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Nilanjana S Roy: Kaavya Viswanathan: Sloppy Seconds


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This should really be called "How Kaavya Viswanathan Got Caught, Got Nailed and Ruined This Columnist's Vacation". Yesterday's column referred to the young sophomore's book deal for How Opal Mehta Got Kissed, Got Wild and Got A Life, but came out just before accusations of plagiarism were made against Kaavya Viswanathan. Many thanks to all of you who wrote in with links and comments, and generally forced certain idling columnists back from the beaches of Goa.
The story broke when The Harvard Crimson cited a dozen-odd passages from Opal Mehta that seemed strikingly similar to passages found in two of author Megan McCafferty's books, Sloppy Firsts and Second Helpings. McCafferty is an odd choice for a plagiarist: her books came out in the last six years, and she's a fairly well-known author in the teen market.
Here's a sample of what The Crimson found, and there was passage after passage like this one:
"From page 213 of McCafferty's first novel: "Marcus then leaned across me to open the passenger-side door. He was invading my personal space, as I had learned in Psych class, and I instinctively sank back into the seat. That just made him move in closer. I was practically one with the leather at this point, and unless I hopped into the backseat, there was nowhere else for me to go."
From page 175 of Viswanathan's novel: "Sean stood up and stepped toward me, ostensibly to show me the book. He was definitely invading my personal space, as I had learned in a Human Evolution class last summer, and I instinctively backed up till my legs hit the chair I had been sitting in. That just made him move in closer, until the grommets in the leather embossed the backs of my knees, and he finally tilted the book toward me."
The New York Times says that the similarities are more extensive than even The Crimson indicated""they counted 29 passages to the Crimson's dozen. Kaavya's defence is that she did it, but she didn't know she was doing it-the classic unconscious plagiarism plea. She was "very surprised and upset" to learn about the similarities; she "wasn't aware of how much" she may have "internalized Ms McCafferty's words". There is much scope for irony here: when it was revealed, before the scandal broke, that Kaavya Viswanathan's original debut novel had been massaged into shape by editors as well as something called a "book packaging company", her editor asserted staunchly that the writing of Opal was "1,000 per cent" Kaavya's work. Make that somewhere around 900 per cent.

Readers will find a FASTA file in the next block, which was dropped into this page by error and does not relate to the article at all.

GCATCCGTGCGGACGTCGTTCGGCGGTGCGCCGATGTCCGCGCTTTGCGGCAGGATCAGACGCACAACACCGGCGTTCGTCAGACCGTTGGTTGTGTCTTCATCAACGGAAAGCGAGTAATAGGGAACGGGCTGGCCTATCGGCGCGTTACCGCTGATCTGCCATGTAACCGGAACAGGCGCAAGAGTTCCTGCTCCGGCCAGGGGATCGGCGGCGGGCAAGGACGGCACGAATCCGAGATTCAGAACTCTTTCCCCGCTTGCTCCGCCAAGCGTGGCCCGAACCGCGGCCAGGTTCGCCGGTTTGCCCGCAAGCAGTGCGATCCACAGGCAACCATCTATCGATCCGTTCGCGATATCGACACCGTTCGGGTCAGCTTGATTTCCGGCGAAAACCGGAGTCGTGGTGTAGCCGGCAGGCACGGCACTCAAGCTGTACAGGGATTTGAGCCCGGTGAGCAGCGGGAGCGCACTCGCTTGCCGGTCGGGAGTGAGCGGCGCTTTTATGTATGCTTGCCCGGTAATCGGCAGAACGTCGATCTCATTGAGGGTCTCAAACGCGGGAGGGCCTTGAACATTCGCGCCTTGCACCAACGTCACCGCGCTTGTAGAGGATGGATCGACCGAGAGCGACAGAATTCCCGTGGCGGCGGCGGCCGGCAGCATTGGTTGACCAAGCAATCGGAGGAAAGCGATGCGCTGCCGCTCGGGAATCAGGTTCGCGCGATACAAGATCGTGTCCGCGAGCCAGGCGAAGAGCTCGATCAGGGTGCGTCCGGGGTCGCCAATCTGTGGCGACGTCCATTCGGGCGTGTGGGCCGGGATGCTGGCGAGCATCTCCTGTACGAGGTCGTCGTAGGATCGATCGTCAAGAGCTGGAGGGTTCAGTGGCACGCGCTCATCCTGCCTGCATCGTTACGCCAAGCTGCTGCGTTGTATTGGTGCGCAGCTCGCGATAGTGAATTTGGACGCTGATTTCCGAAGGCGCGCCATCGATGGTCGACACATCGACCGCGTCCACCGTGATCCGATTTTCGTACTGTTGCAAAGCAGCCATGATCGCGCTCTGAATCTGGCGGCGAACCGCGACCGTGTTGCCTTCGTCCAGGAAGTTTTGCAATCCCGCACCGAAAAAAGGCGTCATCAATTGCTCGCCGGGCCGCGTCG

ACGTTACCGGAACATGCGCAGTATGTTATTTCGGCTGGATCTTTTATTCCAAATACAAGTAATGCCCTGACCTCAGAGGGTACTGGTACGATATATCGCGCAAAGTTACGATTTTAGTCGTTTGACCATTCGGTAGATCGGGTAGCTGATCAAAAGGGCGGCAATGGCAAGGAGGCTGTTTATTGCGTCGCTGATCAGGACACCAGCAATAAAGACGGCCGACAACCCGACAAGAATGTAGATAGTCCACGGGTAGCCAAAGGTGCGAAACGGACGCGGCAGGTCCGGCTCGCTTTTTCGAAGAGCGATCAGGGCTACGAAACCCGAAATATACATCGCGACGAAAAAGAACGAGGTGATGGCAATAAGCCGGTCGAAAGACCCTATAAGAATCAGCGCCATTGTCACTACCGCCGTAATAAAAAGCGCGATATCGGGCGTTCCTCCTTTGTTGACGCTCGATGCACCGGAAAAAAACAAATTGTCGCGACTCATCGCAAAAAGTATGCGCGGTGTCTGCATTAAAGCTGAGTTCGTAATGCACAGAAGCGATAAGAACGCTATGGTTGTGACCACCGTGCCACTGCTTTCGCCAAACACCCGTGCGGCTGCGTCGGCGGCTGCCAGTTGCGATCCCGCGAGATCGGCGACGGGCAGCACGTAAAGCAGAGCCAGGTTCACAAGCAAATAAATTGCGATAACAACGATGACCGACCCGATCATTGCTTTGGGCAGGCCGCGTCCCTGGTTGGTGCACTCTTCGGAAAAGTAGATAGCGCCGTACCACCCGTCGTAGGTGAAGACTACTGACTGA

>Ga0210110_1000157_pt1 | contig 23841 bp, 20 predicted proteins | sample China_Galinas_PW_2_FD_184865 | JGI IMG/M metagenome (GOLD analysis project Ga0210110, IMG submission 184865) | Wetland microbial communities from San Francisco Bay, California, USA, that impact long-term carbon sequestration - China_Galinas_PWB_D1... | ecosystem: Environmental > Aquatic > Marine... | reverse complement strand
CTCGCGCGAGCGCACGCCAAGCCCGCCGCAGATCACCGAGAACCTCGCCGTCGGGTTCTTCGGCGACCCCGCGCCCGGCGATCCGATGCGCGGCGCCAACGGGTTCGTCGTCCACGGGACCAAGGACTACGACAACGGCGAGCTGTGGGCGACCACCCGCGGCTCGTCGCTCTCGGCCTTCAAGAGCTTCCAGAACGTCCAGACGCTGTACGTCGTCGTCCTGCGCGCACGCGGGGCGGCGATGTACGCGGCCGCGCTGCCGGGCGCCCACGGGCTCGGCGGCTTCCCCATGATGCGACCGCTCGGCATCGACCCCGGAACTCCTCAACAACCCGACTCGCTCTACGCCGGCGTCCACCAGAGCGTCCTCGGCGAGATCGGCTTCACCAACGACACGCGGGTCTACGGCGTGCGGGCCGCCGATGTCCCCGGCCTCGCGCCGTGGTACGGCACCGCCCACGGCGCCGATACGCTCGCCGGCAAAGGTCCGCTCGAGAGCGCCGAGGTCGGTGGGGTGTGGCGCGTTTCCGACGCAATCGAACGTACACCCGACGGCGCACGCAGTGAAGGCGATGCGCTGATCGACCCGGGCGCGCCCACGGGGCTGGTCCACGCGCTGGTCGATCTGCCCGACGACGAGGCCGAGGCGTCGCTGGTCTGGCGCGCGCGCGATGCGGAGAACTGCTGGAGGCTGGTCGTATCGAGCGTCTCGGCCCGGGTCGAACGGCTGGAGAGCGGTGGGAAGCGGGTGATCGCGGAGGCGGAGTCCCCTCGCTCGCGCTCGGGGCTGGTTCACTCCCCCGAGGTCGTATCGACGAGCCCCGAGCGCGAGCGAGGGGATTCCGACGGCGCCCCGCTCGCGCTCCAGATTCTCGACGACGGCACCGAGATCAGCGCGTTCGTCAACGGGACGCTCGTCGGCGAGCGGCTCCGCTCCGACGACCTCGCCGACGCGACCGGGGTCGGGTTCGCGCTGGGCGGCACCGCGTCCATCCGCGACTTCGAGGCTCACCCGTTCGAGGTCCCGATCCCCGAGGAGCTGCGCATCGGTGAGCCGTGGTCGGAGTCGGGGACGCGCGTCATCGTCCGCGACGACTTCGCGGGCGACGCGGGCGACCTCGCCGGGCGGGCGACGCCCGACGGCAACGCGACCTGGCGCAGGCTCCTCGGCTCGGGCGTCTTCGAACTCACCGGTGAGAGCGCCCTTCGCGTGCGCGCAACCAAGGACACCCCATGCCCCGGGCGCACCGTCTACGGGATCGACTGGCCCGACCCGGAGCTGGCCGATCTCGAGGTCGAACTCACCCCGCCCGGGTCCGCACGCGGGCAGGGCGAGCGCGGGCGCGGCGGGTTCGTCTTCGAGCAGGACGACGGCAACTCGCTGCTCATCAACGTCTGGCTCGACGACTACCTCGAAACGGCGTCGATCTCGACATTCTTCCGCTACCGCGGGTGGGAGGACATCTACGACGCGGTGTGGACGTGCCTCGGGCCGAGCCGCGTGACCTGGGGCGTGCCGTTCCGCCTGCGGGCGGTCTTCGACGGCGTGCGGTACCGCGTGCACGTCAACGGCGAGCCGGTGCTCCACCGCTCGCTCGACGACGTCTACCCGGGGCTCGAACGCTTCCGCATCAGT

What makes Kaavya's plagiarism, unconscious or not, such a burning issue that the Malaysian Star, the People's Daily of China and the New Guinea Gazette would all consider it front-page news? This is a book from a genre not especially known for its originality""boy meets girl plays out against the battlefield of SAT scores, teen friendships and fashion bloomers.
It's a first novel that was massaged and pummelled into shape""again, long before the plagiarism storm broke, Kaavya's editors were comfortable admitting that Opal Mehta needed more work and more "inputs" than most manuscripts, though they gave her credit for an "original" idea. Given that one of Megan McCafferty's novels is about a young girl trying to get into Columbia, and that Kaavya Viswanathan's novel is about a young brown girl trying to get into Harvard, the only thing original about Opal Mehta lies in the fact that it features an Asian protagonist. In other words, we may not have known how much of Opal Mehta had been borrowed, accidentally or not, from another published writer; but we did have a fair idea of the many processes that went into the manufacture of this book, complete with the advance, the hype, the deal.
Years ago, I remember reading Elizabeth Goudge's The Rosemary Tree alongside the late Indrani Aikath-Gyaltsen's Crane's Morning with shock, and dismay. Aikath-Gyaltsen was a minor but fine literary talent; she plagiarised her entire second novel from Goudge's work; and reading those paragraphs, I felt my heart sink in genuine, terrible sadness.
Looking at the similarities between Megan McCafferty's work and Kaavya Viswanathan's work was like reading a sobering checklist, nothing more: this may be snobbish, but I cannot care as much about moderately well-written teen stories as I do about fiction that is genuinely original. Genuine acts of plagiarism force us to see things we would rather not see, like the despair and hubris of a talented mind spiralling into its own darkness. In the brand-new world of publishing as it stands today, even plagiarism has become a simulacrum, a pale imitation of the real thing.


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